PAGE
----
Why it’s okay for people to call mental disorders gifts:


There was a post going around Tumblr and Facebook recently about Vincent Van Gogh and his mental illness. The post was saying that we shouldn’t say that his artistic mind was a gift from his mental illness. It’s argument was that nothing from a disabling illness (that lead to his death) was a gift, and that he would have completely thrown away his art if he could have a cure for his illness.

Van Gogh is one of my favorites, not only because he is a great artist, but because he was bipolar, just like I am. I wrote a huge research project on him while I was in college, and I got invested in who he was as a person. And I have a problem with posts like these.

Bipolar literally means having or relating to two poles or extremities. By that definition the idea that this cursed illness can also be a gift isn’t that hard to understand. Does the gift outweigh the curse? In a lot of cases it doesn’t, especially throughout history when there was very little treatment to manage the bad. But the idea that we shouldn’t praise the gifts illness give us is honestly disgusting. Those gifts are what get people through their illness. Those gifts are beautiful and they should be praised, even if they are only praised for getting us through the darkness that brought it.

I was talking about this with someone, and they asked me if I would give up my extremely creative mind to live without my mental illness. It took me a second to answer, because there have been times when I would say “yes please” and other times when I would have been shot it down with a quick “hell no”.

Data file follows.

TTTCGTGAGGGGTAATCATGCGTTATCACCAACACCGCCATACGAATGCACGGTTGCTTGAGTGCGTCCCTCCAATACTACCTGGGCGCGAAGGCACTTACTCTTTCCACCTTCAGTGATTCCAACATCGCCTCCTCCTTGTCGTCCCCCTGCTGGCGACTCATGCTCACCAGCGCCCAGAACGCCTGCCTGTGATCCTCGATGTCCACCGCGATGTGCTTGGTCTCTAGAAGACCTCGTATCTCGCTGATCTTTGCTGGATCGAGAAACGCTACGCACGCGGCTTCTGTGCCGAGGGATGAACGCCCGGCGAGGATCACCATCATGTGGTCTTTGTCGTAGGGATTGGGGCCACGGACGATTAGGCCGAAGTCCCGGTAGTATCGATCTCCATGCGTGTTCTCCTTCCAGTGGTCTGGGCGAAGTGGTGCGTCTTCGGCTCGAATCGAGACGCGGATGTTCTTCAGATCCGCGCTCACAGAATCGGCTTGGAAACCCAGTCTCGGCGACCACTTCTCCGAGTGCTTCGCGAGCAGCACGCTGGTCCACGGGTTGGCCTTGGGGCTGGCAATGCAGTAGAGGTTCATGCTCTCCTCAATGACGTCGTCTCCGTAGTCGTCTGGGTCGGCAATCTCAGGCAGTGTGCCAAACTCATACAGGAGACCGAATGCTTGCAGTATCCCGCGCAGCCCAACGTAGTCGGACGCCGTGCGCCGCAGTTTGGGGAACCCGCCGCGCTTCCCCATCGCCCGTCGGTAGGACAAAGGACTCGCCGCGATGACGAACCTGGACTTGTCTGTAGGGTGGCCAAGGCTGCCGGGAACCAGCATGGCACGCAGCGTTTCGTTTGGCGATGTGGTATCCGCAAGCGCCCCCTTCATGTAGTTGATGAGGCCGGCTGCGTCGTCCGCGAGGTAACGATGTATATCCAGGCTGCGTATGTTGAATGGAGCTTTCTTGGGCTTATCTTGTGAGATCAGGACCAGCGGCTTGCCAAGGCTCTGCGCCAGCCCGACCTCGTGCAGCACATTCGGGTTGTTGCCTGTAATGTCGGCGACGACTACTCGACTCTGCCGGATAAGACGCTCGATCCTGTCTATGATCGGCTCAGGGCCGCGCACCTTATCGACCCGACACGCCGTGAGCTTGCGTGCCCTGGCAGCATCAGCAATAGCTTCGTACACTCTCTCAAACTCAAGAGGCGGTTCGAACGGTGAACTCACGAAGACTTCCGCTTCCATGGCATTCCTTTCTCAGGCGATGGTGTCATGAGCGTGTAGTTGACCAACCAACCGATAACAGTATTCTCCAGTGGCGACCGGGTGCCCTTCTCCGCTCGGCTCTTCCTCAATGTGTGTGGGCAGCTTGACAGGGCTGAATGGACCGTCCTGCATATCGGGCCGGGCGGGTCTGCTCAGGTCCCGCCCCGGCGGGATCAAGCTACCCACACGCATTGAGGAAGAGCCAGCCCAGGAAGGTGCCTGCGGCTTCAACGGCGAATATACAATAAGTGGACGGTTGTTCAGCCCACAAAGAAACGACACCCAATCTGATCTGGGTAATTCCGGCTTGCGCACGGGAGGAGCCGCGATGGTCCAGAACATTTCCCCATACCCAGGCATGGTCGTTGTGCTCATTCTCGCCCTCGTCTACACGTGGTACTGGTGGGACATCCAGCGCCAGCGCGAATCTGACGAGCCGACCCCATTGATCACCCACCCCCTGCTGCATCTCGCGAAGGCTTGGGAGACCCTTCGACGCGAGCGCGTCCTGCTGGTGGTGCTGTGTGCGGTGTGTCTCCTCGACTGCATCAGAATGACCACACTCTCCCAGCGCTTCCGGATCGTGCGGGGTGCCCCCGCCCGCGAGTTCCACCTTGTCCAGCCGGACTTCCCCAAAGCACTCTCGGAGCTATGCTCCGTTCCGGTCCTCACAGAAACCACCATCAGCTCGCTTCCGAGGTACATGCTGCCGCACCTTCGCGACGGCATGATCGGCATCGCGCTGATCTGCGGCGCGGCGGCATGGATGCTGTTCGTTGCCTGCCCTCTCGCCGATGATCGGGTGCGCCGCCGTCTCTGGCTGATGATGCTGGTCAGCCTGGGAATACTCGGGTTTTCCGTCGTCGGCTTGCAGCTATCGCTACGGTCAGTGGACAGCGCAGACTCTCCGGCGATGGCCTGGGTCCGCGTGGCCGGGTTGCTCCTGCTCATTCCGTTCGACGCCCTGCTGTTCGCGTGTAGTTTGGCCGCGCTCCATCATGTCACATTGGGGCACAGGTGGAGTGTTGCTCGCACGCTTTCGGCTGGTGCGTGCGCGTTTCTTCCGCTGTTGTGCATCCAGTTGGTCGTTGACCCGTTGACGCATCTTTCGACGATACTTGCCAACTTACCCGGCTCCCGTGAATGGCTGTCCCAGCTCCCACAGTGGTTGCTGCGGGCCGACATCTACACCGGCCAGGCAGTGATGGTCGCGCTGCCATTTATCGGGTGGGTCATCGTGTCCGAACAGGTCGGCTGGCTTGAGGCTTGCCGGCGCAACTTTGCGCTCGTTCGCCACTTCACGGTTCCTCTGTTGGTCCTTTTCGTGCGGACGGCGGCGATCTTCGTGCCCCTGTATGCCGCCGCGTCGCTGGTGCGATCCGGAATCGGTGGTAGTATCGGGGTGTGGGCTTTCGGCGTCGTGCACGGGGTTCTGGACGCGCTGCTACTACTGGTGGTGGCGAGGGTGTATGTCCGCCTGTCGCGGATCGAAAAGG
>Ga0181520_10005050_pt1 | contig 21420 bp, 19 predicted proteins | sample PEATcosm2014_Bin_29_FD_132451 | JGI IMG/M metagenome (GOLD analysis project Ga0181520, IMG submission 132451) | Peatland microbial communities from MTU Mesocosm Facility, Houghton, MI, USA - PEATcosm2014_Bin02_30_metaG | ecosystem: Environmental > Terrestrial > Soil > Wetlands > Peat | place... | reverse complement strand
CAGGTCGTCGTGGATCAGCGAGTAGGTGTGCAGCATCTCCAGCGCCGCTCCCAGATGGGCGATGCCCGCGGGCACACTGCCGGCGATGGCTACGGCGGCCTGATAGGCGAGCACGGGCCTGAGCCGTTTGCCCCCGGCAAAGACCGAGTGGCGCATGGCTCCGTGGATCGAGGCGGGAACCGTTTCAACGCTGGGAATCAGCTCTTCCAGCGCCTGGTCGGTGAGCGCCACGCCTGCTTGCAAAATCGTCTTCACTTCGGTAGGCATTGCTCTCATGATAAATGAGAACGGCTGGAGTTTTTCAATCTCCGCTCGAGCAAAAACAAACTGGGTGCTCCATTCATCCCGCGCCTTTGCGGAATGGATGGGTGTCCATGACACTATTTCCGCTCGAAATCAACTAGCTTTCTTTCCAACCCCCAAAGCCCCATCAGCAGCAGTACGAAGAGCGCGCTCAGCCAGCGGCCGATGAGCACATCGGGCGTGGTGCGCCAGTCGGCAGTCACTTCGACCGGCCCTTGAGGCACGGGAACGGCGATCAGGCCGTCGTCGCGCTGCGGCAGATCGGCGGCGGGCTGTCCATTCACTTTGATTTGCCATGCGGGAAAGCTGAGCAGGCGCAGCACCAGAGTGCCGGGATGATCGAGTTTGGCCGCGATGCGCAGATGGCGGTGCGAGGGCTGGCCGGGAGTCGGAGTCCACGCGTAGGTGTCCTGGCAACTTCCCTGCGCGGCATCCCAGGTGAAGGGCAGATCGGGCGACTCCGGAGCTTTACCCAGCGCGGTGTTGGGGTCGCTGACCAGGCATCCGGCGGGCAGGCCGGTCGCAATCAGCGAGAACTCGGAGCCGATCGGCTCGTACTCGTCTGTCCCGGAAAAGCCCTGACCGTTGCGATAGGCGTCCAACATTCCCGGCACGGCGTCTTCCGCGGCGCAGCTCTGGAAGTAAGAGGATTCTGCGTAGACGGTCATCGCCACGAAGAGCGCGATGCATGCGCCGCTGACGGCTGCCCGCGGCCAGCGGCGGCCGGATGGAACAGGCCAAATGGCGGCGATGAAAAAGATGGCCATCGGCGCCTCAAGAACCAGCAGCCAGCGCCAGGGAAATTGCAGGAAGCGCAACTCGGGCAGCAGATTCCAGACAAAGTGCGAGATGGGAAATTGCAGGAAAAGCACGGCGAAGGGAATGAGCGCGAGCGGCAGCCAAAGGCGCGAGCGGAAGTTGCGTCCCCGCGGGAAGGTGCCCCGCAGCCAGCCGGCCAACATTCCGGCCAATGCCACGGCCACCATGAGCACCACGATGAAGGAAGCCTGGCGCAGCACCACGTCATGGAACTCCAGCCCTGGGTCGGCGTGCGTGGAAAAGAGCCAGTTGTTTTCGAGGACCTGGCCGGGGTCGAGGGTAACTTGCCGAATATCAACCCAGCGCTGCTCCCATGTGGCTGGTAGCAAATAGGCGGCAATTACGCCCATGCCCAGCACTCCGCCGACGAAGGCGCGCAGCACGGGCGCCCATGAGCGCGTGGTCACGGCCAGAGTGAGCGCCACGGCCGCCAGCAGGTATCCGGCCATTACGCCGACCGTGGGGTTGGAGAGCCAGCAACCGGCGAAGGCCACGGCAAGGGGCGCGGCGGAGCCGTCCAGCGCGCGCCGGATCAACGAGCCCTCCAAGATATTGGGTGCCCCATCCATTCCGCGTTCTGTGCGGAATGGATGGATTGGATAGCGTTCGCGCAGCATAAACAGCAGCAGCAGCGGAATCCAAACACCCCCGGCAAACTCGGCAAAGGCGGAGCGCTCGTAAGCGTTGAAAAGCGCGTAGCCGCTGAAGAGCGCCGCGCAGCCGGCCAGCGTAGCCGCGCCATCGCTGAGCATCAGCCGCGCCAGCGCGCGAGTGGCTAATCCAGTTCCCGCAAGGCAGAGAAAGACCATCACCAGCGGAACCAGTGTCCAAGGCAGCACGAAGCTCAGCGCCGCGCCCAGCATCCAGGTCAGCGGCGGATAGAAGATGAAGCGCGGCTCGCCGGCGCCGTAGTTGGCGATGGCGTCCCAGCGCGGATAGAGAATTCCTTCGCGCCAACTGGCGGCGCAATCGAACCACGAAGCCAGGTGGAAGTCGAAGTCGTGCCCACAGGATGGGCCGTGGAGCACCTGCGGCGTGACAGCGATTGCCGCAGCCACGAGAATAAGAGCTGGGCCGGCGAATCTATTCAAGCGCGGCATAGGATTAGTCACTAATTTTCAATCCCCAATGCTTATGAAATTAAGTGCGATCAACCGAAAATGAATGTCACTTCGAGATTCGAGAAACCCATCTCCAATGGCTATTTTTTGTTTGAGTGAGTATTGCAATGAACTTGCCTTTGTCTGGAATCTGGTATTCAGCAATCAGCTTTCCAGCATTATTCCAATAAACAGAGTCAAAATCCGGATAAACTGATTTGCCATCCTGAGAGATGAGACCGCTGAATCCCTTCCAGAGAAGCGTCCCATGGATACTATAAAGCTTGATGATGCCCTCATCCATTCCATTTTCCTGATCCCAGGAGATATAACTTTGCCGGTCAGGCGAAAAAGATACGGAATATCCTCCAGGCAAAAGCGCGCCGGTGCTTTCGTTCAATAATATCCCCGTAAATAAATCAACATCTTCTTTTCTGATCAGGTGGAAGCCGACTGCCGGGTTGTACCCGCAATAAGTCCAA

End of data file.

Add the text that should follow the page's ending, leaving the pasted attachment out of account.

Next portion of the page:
I am bipolar after all, things go up and they go down.

The truth is, I don’t think I would, and I say that as someone who can’t imagine my life without either my mental illness or without my creativity. My creativity is what makes me interesting. The way my mind works is in no way normal and in a lot of ways it’s frightening, but in a lot of ways it’s really beautiful. When I go through a list of my hobbies all but two or three of them are built of my creativity, something that every doctor agrees is built into bipolar disorder. (I’ve had doctors try to explain to me how my mind would function if I wasn’t bipolar, and let’s just say it’s not all about emotions.)

What would I be without all the things I love? What would I be without these hobbies? Without these dreams? I don’t know, but I don’t think I’d like her nearly as much even if her life had been easier.

I’m not saying we should romanticize mental illnesses, they are nasty things and the darkness needs to be known and it needs to be seen, but I think that saying that people shouldn’t see any light in them is more hurtful than it is helpful. Everyone knows Van Gogh was not a healthy man, everyone knows he was depressed and that he suffered greatly, but beautiful things can come from suffering, and we can’t deny that, and those beautiful things are normally what get people through suffering.

I’ve noticed a trend when it comes to people talking about mental illness. I’ve noticed that people try to make everything black and white. They get mad at parents who say that their baby being born with down syndrome was a gift. They get mad at people who romanticize the struggling artist even when the artist themselves romanticize it.

You can’t get mad at people trying to look on the bright side of a bad situation, by doing so you’re telling them that they need to live in their darkness and stay there. The suffering is going to come if you are mentally ill, why shouldn’t you enjoy the beautiful things that can come from that suffering?

3 thoughts on “Why it’s okay for people to call mental disorders gifts:

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